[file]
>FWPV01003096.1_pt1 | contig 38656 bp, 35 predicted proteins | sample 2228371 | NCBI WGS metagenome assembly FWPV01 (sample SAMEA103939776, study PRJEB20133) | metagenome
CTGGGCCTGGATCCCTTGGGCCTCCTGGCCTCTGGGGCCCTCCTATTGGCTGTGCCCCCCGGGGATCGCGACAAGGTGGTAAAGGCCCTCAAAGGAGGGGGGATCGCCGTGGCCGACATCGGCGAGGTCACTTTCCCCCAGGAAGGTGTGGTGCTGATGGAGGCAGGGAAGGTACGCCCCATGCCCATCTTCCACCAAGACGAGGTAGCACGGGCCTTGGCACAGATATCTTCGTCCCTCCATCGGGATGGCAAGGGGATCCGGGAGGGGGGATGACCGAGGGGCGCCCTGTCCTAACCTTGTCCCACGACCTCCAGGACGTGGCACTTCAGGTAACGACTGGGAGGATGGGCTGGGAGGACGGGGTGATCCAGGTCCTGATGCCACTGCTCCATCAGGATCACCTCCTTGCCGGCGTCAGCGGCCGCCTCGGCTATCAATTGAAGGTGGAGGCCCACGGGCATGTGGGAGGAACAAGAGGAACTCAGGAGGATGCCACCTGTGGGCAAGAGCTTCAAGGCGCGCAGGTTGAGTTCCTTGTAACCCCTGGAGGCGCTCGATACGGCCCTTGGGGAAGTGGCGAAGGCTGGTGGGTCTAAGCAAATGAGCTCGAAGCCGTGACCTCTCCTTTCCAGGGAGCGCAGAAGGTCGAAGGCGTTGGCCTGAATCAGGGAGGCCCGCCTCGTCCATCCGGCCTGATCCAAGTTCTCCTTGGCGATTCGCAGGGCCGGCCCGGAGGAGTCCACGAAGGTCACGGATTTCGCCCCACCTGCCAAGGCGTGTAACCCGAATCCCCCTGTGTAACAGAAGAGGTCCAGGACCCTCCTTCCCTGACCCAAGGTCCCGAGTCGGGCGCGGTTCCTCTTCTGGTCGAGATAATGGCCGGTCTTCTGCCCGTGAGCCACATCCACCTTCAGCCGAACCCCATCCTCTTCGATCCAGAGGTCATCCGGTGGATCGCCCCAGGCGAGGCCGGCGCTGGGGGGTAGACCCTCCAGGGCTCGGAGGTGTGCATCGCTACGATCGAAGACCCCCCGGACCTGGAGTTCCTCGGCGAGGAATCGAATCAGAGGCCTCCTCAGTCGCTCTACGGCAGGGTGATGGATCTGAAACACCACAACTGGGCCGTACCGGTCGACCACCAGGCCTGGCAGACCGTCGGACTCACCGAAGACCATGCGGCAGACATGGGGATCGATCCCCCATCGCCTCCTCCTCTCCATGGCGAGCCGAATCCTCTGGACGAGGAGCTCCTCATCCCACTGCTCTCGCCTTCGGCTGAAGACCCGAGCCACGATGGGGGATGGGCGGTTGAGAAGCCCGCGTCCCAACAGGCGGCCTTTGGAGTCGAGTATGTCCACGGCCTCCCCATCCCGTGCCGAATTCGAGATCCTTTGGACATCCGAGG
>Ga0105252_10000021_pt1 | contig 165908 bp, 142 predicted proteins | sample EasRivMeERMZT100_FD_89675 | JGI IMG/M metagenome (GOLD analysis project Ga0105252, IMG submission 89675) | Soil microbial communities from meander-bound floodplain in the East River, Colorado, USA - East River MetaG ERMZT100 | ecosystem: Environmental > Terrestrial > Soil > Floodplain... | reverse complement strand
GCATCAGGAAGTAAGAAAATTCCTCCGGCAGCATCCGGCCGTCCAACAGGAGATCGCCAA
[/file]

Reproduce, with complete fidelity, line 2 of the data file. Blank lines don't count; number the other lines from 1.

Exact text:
CTGGGCCTGGATCCCTTGGGCCTCCTGGCCTCTGGGGCCCTCCTATTGGCTGTGCCCCCCGGGGATCGCGACAAGGTGGTAAAGGCCCTCAAAGGAGGGGGGATCGCCGTGGCCGACATCGGCGAGGTCACTTTCCCCCAGGAAGGTGTGGTGCTGATGGAGGCAGGGAAGGTACGCCCCATGCCCATCTTCCACCAAGACGAGGTAGCACGGGCCTTGGCACAGATATCTTCGTCCCTCCATCGGGATGGCAAGGGGATCCGGGAGGGGGGATGACCGAGGGGCGCCCTGTCCTAACCTTGTCCCACGACCTCCAGGACGTGGCACTTCAGGTAACGACTGGGAGGATGGGCTGGGAGGACGGGGTGATCCAGGTCCTGATGCCACTGCTCCATCAGGATCACCTCCTTGCCGGCGTCAGCGGCCGCCTCGGCTATCAATTGAAGGTGGAGGCCCACGGGCATGTGGGAGGAACAAGAGGAACTCAGGAGGATGCCACCTGTGGGCAAGAGCTTCAAGGCGCGCAGGTTGAGTTCCTTGTAACCCCTGGAGGCGCTCGATACGGCCCTTGGGGAAGTGGCGAAGGCTGGTGGGTCTAAGCAAATGAGCTCGAAGCCGTGACCTCTCCTTTCCAGGGAGCGCAGAAGGTCGAAGGCGTTGGCCTGAATCAGGGAGGCCCGCCTCGTCCATCCGGCCTGATCCAAGTTCTCCTTGGCGATTCGCAGGGCCGGCCCGGAGGAGTCCACGAAGGTCACGGATTTCGCCCCACCTGCCAAGGCGTGTAACCCGAATCCCCCTGTGTAACAGAAGAGGTCCAGGACCCTCCTTCCCTGACCCAAGGTCCCGAGTCGGGCGCGGTTCCTCTTCTGGTCGAGATAATGGCCGGTCTTCTGCCCGTGAGCCACATCCACCTTCAGCCGAACCCCATCCTCTTCGATCCAGAGGTCATCCGGTGGATCGCCCCAGGCGAGGCCGGCGCTGGGGGGTAGACCCTCCAGGGCTCGGAGGTGTGCATCGCTACGATCGAAGACCCCCCGGACCTGGAGTTCCTCGGCGAGGAATCGAATCAGAGGCCTCCTCAGTCGCTCTACGGCAGGGTGATGGATCTGAAACACCACAACTGGGCCGTACCGGTCGACCACCAGGCCTGGCAGACCGTCGGACTCACCGAAGACCATGCGGCAGACATGGGGATCGATCCCCCATCGCCTCCTCCTCTCCATGGCGAGCCGAATCCTCTGGACGAGGAGCTCCTCATCCCACTGCTCTCGCCTTCGGCTGAAGACCCGAGCCACGATGGGGGATGGGCGGTTGAGAAGCCCGCGTCCCAACAGGCGGCCTTTGGAGTCGAGTATGTCCACGGCCTCCCCATCCCGTGCCGAATTCGAGATCCTTTGGACATCCGAGG